Album Review – Rapheumets Well / Enders Door (2017)

Enjoy the third and final installment of the saga of the Atai in the form of a thirteen-song Sci-Fi opera of Symphonic and Progressive Black Metal.

After the releases of the first and second parts of a trilogy about the complex saga of the Atai (ancient architects), who aid in the propagation of sentient life throughout the multi-verse, those being the full length albums Dimensions, from 2014, and The Exile, from 2016, American Symphonic/Progressive Black Metal warriors Rapheumets Well return now in 2017 with the third and final installment of this musical saga, Enders Door, a thirteen-song science fantasy opera in the form of Symphonic Metal. Although this relentless North Carolina-based squad suffered a few lineup changes from their previous release, such as the departure of lead singer Tripp King (being replaced by the insanely talented growler Jeb Laird), their music remains bold, visceral and ominous, perfect to give a climatic ending to such compelling story.

And do you want to know what happens in Enders Door while the entire band is kicking some serious ass with their flammable instruments? Well, this is what Rapheumets Well will tell you: in the fifth era of the Avomenian Empire, amidst the planetary ruins of Vaath, a rogue traveler would discover an artifact that would forever change his place in the cosmos. Upon arriving to retrieve the artifact, it became apparent that Eryos’ brother Nathyiem would never make it to their arranged meeting point.  In departing from the planet Vaath, Eryos received a distress signal from his brother’s ship, coming from an uncharted planet.  Upon arriving, he found an odd world inhabited by a mysterious species called the Dreth led by lecherous matriarch named Eishar.  It is here that he would uncover a faced-door, an inter-dimensional gateway to the Ender.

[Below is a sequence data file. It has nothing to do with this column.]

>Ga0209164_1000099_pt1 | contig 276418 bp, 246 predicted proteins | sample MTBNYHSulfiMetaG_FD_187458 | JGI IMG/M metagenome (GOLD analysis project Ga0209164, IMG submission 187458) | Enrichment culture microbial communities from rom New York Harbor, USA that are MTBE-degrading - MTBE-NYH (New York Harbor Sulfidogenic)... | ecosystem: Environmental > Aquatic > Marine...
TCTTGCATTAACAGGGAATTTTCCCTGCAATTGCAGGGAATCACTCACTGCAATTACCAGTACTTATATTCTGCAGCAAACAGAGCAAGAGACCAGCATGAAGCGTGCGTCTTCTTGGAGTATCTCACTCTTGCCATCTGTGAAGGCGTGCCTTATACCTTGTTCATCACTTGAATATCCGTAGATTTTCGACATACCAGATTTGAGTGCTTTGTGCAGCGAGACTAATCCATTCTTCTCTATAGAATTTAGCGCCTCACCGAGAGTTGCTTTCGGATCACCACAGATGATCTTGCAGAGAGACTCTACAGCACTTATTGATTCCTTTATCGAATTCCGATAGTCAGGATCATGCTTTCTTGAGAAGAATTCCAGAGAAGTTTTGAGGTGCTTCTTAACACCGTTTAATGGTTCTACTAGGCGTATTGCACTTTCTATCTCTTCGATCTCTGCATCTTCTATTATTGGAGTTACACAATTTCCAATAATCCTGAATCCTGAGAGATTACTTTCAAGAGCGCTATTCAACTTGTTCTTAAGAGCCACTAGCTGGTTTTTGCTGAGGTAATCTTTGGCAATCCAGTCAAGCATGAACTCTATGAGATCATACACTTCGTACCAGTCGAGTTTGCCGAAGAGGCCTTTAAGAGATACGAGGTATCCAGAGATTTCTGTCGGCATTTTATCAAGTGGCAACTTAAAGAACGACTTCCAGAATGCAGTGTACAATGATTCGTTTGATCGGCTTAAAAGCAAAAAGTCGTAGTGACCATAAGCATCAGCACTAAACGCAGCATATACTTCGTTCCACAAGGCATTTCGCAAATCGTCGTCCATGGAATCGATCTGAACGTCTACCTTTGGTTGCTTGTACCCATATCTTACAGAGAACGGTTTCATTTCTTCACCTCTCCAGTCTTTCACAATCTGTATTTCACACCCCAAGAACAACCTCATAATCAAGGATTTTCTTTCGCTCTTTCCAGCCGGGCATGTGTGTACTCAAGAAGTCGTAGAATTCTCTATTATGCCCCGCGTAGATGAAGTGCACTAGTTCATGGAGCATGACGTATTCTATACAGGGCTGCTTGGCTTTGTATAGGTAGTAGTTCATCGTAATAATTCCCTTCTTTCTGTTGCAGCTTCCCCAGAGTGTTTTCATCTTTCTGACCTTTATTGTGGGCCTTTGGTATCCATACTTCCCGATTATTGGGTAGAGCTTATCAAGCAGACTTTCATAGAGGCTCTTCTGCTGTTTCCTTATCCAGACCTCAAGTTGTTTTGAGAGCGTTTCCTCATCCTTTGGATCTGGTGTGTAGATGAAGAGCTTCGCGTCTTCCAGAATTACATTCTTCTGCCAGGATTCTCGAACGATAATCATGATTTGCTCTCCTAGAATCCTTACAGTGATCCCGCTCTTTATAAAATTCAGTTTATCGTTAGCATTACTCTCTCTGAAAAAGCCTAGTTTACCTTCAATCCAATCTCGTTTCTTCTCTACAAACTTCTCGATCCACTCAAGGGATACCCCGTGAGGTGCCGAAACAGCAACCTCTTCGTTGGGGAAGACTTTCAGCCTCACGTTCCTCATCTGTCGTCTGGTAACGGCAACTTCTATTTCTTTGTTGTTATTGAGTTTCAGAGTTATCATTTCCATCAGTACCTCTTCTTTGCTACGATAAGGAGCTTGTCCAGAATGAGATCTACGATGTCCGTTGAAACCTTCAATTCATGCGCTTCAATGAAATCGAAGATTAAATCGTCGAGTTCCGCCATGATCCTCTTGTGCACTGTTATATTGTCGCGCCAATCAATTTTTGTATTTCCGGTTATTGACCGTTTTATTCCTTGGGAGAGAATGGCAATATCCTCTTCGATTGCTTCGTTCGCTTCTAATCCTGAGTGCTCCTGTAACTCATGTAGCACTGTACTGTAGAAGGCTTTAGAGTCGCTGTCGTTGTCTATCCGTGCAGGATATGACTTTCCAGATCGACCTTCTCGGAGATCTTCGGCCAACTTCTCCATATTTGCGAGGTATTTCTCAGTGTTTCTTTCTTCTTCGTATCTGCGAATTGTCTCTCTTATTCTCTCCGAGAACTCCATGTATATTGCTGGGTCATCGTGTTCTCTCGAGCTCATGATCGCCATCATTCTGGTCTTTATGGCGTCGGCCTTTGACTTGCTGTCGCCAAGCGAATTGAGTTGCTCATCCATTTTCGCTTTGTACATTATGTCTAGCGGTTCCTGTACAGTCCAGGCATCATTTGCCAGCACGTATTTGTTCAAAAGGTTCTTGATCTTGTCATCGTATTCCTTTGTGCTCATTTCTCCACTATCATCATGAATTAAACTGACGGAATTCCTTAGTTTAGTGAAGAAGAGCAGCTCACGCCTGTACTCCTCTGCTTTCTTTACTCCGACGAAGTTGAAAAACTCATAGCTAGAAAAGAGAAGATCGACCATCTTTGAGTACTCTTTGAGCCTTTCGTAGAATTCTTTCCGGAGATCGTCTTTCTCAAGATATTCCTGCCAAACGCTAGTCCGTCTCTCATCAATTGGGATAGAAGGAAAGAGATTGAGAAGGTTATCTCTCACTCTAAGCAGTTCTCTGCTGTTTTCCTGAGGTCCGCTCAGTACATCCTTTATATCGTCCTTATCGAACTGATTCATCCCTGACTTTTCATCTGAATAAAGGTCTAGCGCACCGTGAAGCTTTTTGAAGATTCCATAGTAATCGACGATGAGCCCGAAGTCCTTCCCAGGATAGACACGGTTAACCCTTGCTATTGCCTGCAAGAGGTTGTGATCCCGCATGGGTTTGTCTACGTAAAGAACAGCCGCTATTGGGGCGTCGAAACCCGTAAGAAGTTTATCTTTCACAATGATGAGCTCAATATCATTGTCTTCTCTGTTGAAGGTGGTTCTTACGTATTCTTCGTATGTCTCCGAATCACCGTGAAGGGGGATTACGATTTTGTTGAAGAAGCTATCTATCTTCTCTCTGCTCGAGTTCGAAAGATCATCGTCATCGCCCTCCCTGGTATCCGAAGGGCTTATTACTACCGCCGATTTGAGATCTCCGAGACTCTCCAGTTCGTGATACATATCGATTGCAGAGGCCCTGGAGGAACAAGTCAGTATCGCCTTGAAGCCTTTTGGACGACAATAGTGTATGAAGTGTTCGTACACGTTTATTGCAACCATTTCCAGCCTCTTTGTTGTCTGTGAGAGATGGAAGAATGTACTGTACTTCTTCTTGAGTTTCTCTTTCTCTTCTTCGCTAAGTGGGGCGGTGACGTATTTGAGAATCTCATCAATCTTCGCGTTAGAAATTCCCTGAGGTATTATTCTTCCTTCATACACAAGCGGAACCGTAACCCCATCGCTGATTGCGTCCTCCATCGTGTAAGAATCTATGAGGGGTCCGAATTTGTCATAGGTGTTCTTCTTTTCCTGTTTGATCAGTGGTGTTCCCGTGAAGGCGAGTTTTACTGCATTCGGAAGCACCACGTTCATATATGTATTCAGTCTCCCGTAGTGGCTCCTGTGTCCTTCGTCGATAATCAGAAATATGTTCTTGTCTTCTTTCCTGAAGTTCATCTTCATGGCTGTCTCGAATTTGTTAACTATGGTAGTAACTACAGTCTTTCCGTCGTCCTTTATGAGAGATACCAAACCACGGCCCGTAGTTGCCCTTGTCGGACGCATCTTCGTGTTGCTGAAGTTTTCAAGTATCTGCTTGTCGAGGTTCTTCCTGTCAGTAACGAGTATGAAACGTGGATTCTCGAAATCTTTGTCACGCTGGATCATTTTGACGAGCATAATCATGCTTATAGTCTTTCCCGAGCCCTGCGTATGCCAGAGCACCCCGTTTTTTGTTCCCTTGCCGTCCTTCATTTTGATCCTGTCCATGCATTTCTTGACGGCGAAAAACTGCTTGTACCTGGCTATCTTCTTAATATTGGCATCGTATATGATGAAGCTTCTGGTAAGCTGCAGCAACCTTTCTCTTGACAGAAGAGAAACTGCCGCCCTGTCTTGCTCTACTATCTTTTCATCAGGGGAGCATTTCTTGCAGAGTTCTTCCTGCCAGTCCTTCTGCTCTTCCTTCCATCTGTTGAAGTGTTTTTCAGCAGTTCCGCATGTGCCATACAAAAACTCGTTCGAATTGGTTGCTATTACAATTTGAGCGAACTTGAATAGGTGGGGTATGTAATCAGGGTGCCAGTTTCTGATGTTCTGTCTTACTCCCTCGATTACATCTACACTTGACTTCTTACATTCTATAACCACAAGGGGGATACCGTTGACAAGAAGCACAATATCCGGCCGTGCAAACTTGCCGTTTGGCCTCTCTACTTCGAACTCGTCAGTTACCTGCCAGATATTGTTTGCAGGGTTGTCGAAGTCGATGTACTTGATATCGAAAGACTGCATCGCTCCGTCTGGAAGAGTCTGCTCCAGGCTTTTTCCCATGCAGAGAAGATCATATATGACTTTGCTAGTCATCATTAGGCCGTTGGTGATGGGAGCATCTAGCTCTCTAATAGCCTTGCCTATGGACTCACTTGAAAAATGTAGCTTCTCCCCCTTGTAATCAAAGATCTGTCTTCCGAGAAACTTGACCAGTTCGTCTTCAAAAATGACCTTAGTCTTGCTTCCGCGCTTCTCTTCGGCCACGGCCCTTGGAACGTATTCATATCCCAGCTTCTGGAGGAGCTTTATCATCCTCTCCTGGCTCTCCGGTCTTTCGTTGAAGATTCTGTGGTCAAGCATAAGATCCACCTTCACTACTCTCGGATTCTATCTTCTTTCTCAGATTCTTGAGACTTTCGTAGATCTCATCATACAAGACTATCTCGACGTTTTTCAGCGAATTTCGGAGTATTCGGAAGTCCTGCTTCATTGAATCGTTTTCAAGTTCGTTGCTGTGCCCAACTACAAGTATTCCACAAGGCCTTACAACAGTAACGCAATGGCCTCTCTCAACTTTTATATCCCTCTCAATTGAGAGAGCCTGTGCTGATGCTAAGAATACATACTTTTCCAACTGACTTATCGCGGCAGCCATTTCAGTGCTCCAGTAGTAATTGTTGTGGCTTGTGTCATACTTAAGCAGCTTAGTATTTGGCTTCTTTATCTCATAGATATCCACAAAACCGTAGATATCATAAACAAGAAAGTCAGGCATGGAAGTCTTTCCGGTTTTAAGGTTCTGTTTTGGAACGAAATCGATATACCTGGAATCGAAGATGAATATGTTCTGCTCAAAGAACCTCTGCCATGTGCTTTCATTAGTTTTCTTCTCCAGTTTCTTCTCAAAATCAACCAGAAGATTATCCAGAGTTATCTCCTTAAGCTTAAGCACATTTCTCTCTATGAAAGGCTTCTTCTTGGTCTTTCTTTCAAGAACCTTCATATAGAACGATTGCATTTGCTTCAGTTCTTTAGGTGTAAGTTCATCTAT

In the opening track, titled The Traveler, we face an eerie, cinematic start to the album, transporting us to the world of Rapheumets Well by blending the finesse of keyboards and choir with devastating blast beats, before Jeb begins growling like a beast; followed by Distress on the Aberrant Planet, where the brutality led by the band’s mastermind Joshua “Nasaru” Ward on drums is effectively complemented by the keyboards by Annette Greene, while guitarists Brett Lee and Hunter Ross make sure they add the world “metal” to the music. The Autogenous Extinction offers the listener more demolishing, ominous sounds crafted by this unstoppable band, resulting in high-end Symphonic Black Metal with hints of Blackened Death Metal for admirers of the music by Dimmu Borgir and Behemoth, with Annette bringing balance to the sonic havoc with her smooth vocals. And in Secrets of the Demigods we’re treated to another great “duel” between Annette and Joshua, a true clash of delicate vocals and bestial beats, all embraced by a dark and dense background enhanced by classic guitar riffs and solos.

Then we have one of the longest and most complex of all tracks, Lechery Brought the Darkness, with its semi-acoustic intro suddenly exploding into sheer Symphonic Black Metal, with the paradox of voices between Annette with her angelic vocals and Jeb with his rabid gnarls sounding incredible from start to finish; and the title-track Enders Door, a fantastic tune showcasing a phantasmagorical background, extreme violence flowing form Joshua’s drums, and crushing guitar lines by both Brett and Hunter, perfectly depicting the traveler’s quest in the form of top-tier metal. In Prisoner of the Rift, they keep a menacing aura upon us with a fusion of Symphonic Metal with acoustic and even folk elements, creating a unique sonority led by the gentle voice of Annette, whereas The Diminished Strategist kicks off in full force, being an amazing representation of modern and intense Black Metal. Furthermore, the song’s keyboards sound mesmerizing when combined with the clean vocals by both Annette and Joshua, with the huge amount of progressiveness added to the music amidst all the sonic chaos going on resulting in an eccentric music voyage.